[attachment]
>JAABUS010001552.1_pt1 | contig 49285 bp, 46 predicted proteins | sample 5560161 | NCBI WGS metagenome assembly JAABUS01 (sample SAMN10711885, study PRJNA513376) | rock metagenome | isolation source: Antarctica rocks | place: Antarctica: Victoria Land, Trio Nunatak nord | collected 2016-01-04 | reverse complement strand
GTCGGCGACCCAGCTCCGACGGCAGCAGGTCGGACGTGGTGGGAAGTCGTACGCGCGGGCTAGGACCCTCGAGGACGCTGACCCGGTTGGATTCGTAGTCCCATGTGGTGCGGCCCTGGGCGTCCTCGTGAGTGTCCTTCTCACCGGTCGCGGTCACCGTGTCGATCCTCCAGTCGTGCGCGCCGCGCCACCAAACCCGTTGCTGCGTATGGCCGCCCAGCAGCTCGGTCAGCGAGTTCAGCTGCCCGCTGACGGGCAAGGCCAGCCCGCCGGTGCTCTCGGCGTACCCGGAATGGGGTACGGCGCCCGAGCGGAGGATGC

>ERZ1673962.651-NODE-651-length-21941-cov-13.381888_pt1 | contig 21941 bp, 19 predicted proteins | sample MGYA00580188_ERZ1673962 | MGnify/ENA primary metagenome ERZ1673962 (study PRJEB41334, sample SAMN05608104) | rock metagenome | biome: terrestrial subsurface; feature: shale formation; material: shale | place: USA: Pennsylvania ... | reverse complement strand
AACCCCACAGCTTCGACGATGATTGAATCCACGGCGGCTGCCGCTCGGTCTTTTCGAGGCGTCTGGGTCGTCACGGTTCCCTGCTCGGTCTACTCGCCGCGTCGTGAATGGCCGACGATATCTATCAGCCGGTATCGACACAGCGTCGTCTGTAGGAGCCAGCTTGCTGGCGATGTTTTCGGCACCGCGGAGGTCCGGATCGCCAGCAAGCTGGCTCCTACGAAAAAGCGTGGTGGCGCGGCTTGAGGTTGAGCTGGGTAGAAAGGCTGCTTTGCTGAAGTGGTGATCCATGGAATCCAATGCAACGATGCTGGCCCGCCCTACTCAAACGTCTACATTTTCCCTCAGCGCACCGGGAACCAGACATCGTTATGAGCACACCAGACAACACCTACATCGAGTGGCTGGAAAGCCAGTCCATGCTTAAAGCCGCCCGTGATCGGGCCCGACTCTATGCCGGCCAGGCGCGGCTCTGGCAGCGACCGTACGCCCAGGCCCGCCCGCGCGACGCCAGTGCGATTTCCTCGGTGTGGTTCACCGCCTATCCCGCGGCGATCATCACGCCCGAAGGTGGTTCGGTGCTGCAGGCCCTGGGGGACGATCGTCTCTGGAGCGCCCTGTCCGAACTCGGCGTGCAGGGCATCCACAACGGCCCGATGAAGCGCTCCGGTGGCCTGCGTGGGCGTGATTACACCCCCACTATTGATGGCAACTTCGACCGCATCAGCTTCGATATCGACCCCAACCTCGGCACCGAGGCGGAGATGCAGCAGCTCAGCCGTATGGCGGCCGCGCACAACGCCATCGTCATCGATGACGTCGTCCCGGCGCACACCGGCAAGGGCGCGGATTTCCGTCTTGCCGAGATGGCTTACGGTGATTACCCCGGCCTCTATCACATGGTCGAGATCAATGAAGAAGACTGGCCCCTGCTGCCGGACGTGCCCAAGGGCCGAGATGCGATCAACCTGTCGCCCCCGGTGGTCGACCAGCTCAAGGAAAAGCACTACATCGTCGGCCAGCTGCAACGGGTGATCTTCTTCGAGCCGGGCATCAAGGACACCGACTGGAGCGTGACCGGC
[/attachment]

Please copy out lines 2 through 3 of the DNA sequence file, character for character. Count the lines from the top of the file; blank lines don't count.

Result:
GTCGGCGACCCAGCTCCGACGGCAGCAGGTCGGACGTGGTGGGAAGTCGTACGCGCGGGCTAGGACCCTCGAGGACGCTGACCCGGTTGGATTCGTAGTCCCATGTGGTGCGGCCCTGGGCGTCCTCGTGAGTGTCCTTCTCACCGGTCGCGGTCACCGTGTCGATCCTCCAGTCGTGCGCGCCGCGCCACCAAACCCGTTGCTGCGTATGGCCGCCCAGCAGCTCGGTCAGCGAGTTCAGCTGCCCGCTGACGGGCAAGGCCAGCCCGCCGGTGCTCTCGGCGTACCCGGAATGGGGTACGGCGCCCGAGCGGAGGATGC

>ERZ1673962.651-NODE-651-length-21941-cov-13.381888_pt1 | contig 21941 bp, 19 predicted proteins | sample MGYA00580188_ERZ1673962 | MGnify/ENA primary metagenome ERZ1673962 (study PRJEB41334, sample SAMN05608104) | rock metagenome | biome: terrestrial subsurface; feature: shale formation; material: shale | place: USA: Pennsylvania ... | reverse complement strand